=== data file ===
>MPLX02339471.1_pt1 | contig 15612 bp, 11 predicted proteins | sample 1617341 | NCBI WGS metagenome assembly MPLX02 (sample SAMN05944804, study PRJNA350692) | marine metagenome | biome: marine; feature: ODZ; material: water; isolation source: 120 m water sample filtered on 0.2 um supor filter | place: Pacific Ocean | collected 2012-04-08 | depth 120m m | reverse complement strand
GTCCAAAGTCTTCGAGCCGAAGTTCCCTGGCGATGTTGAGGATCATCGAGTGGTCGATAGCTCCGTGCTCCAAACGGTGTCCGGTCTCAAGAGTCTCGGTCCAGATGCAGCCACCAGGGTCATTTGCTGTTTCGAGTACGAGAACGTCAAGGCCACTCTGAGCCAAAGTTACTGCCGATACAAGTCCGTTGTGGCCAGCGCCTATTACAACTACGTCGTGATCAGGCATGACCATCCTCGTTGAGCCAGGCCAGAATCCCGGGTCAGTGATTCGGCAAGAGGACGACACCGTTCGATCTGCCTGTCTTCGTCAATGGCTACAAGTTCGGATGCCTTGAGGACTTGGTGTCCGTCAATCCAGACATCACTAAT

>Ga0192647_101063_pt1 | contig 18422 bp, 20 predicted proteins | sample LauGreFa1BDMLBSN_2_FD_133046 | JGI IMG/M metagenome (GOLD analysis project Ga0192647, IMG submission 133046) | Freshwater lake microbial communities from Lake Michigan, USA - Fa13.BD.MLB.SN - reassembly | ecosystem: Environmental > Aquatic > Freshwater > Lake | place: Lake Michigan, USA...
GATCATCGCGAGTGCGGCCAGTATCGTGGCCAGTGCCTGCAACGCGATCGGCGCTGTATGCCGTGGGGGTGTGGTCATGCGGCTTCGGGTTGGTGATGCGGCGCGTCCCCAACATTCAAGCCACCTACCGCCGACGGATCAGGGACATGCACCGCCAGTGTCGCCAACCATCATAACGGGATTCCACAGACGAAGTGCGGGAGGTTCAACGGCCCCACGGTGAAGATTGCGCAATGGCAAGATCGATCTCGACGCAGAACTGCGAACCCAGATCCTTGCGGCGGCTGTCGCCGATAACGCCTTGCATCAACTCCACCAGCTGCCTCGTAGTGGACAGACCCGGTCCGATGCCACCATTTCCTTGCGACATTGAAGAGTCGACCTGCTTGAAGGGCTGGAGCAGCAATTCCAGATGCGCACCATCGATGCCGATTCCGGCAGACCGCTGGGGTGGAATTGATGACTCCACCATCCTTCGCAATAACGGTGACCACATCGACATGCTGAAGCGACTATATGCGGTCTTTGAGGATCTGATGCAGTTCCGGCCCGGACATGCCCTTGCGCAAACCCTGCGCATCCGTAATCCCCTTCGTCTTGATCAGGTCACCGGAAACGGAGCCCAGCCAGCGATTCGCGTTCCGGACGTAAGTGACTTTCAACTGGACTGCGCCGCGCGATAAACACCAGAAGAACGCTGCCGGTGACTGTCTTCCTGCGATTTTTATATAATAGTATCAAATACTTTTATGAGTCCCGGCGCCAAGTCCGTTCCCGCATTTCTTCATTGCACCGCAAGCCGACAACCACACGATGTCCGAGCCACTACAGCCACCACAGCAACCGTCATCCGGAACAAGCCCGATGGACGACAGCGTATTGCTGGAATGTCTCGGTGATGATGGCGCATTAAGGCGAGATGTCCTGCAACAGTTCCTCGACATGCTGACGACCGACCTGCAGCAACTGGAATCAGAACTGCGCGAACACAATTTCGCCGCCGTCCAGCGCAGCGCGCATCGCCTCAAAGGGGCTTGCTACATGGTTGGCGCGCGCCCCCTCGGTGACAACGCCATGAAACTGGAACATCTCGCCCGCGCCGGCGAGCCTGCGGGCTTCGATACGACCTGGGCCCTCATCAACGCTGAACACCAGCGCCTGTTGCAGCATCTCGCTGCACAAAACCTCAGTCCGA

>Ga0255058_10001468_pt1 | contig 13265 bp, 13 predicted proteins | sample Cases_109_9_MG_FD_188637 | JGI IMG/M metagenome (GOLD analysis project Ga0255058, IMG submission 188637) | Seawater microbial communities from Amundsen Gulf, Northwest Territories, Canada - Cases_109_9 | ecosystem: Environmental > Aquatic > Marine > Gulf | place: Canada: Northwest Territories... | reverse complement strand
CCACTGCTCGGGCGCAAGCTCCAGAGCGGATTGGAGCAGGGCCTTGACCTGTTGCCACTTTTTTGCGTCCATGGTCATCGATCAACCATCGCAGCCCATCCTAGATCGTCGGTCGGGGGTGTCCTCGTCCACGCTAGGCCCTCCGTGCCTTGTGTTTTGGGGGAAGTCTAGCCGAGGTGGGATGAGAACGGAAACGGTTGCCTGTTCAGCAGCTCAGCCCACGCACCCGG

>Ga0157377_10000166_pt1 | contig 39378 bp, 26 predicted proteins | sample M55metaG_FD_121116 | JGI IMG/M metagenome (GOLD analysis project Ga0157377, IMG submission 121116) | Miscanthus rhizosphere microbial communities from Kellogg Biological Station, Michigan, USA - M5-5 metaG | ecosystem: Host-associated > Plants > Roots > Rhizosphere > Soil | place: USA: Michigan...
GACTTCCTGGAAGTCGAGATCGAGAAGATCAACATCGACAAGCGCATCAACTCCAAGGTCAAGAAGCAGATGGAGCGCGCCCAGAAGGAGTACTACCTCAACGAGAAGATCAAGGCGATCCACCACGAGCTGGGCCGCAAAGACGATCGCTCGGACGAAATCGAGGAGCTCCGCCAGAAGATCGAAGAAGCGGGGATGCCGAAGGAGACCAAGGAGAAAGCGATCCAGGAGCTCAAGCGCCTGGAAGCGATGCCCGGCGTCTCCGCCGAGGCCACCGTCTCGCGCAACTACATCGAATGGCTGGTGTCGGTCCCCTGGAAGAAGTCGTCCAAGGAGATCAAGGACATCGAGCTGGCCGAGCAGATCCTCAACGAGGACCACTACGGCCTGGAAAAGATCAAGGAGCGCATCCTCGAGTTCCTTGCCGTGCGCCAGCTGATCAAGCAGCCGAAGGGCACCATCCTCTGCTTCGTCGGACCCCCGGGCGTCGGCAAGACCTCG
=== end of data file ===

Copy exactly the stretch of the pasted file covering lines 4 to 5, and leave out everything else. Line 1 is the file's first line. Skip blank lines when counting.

GATCATCGCGAGTGCGGCCAGTATCGTGGCCAGTGCCTGCAACGCGATCGGCGCTGTATGCCGTGGGGGTGTGGTCATGCGGCTTCGGGTTGGTGATGCGGCGCGTCCCCAACATTCAAGCCACCTACCGCCGACGGATCAGGGACATGCACCGCCAGTGTCGCCAACCATCATAACGGGATTCCACAGACGAAGTGCGGGAGGTTCAACGGCCCCACGGTGAAGATTGCGCAATGGCAAGATCGATCTCGACGCAGAACTGCGAACCCAGATCCTTGCGGCGGCTGTCGCCGATAACGCCTTGCATCAACTCCACCAGCTGCCTCGTAGTGGACAGACCCGGTCCGATGCCACCATTTCCTTGCGACATTGAAGAGTCGACCTGCTTGAAGGGCTGGAGCAGCAATTCCAGATGCGCACCATCGATGCCGATTCCGGCAGACCGCTGGGGTGGAATTGATGACTCCACCATCCTTCGCAATAACGGTGACCACATCGACATGCTGAAGCGACTATATGCGGTCTTTGAGGATCTGATGCAGTTCCGGCCCGGACATGCCCTTGCGCAAACCCTGCGCATCCGTAATCCCCTTCGTCTTGATCAGGTCACCGGAAACGGAGCCCAGCCAGCGATTCGCGTTCCGGACGTAAGTGACTTTCAACTGGACTGCGCCGCGCGATAAACACCAGAAGAACGCTGCCGGTGACTGTCTTCCTGCGATTTTTATATAATAGTATCAAATACTTTTATGAGTCCCGGCGCCAAGTCCGTTCCCGCATTTCTTCATTGCACCGCAAGCCGACAACCACACGATGTCCGAGCCACTACAGCCACCACAGCAACCGTCATCCGGAACAAGCCCGATGGACGACAGCGTATTGCTGGAATGTCTCGGTGATGATGGCGCATTAAGGCGAGATGTCCTGCAACAGTTCCTCGACATGCTGACGACCGACCTGCAGCAACTGGAATCAGAACTGCGCGAACACAATTTCGCCGCCGTCCAGCGCAGCGCGCATCGCCTCAAAGGGGCTTGCTACATGGTTGGCGCGCGCCCCCTCGGTGACAACGCCATGAAACTGGAACATCTCGCCCGCGCCGGCGAGCCTGCGGGCTTCGATACGACCTGGGCCCTCATCAACGCTGAACACCAGCGCCTGTTGCAGCATCTCGCTGCACAAAACCTCAGTCCGA

>Ga0255058_10001468_pt1 | contig 13265 bp, 13 predicted proteins | sample Cases_109_9_MG_FD_188637 | JGI IMG/M metagenome (GOLD analysis project Ga0255058, IMG submission 188637) | Seawater microbial communities from Amundsen Gulf, Northwest Territories, Canada - Cases_109_9 | ecosystem: Environmental > Aquatic > Marine > Gulf | place: Canada: Northwest Territories... | reverse complement strand